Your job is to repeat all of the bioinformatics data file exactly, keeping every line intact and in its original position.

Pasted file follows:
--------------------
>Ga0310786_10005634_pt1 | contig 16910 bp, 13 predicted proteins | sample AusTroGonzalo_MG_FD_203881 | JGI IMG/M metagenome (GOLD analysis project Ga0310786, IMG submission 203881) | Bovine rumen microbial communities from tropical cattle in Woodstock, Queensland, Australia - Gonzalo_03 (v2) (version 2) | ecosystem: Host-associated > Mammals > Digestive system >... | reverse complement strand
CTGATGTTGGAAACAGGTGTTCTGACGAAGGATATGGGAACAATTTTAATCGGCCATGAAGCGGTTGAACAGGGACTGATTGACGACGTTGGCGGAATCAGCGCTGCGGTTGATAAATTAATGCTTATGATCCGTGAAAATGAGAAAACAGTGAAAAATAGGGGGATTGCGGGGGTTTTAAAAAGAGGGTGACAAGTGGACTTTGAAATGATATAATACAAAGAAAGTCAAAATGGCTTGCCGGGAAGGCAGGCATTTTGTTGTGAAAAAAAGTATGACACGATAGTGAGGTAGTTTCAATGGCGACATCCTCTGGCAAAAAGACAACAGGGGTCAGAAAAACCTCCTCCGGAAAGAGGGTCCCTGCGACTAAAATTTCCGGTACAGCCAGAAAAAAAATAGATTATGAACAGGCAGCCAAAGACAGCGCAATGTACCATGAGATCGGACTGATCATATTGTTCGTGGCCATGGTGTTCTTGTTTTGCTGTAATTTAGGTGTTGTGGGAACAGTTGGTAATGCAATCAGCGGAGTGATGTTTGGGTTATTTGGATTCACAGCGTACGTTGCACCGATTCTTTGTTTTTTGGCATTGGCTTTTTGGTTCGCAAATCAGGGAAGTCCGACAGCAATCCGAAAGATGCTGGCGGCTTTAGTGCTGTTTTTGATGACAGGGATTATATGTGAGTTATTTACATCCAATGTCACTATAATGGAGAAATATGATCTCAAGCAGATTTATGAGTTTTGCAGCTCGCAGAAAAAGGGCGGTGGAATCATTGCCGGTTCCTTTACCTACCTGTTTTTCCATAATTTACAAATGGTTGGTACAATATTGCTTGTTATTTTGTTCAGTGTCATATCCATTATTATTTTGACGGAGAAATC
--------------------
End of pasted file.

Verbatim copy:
>Ga0310786_10005634_pt1 | contig 16910 bp, 13 predicted proteins | sample AusTroGonzalo_MG_FD_203881 | JGI IMG/M metagenome (GOLD analysis project Ga0310786, IMG submission 203881) | Bovine rumen microbial communities from tropical cattle in Woodstock, Queensland, Australia - Gonzalo_03 (v2) (version 2) | ecosystem: Host-associated > Mammals > Digestive system >... | reverse complement strand
CTGATGTTGGAAACAGGTGTTCTGACGAAGGATATGGGAACAATTTTAATCGGCCATGAAGCGGTTGAACAGGGACTGATTGACGACGTTGGCGGAATCAGCGCTGCGGTTGATAAATTAATGCTTATGATCCGTGAAAATGAGAAAACAGTGAAAAATAGGGGGATTGCGGGGGTTTTAAAAAGAGGGTGACAAGTGGACTTTGAAATGATATAATACAAAGAAAGTCAAAATGGCTTGCCGGGAAGGCAGGCATTTTGTTGTGAAAAAAAGTATGACACGATAGTGAGGTAGTTTCAATGGCGACATCCTCTGGCAAAAAGACAACAGGGGTCAGAAAAACCTCCTCCGGAAAGAGGGTCCCTGCGACTAAAATTTCCGGTACAGCCAGAAAAAAAATAGATTATGAACAGGCAGCCAAAGACAGCGCAATGTACCATGAGATCGGACTGATCATATTGTTCGTGGCCATGGTGTTCTTGTTTTGCTGTAATTTAGGTGTTGTGGGAACAGTTGGTAATGCAATCAGCGGAGTGATGTTTGGGTTATTTGGATTCACAGCGTACGTTGCACCGATTCTTTGTTTTTTGGCATTGGCTTTTTGGTTCGCAAATCAGGGAAGTCCGACAGCAATCCGAAAGATGCTGGCGGCTTTAGTGCTGTTTTTGATGACAGGGATTATATGTGAGTTATTTACATCCAATGTCACTATAATGGAGAAATATGATCTCAAGCAGATTTATGAGTTTTGCAGCTCGCAGAAAAAGGGCGGTGGAATCATTGCCGGTTCCTTTACCTACCTGTTTTTCCATAATTTACAAATGGTTGGTACAATATTGCTTGTTATTTTGTTCAGTGTCATATCCATTATTATTTTGACGGAGAAATC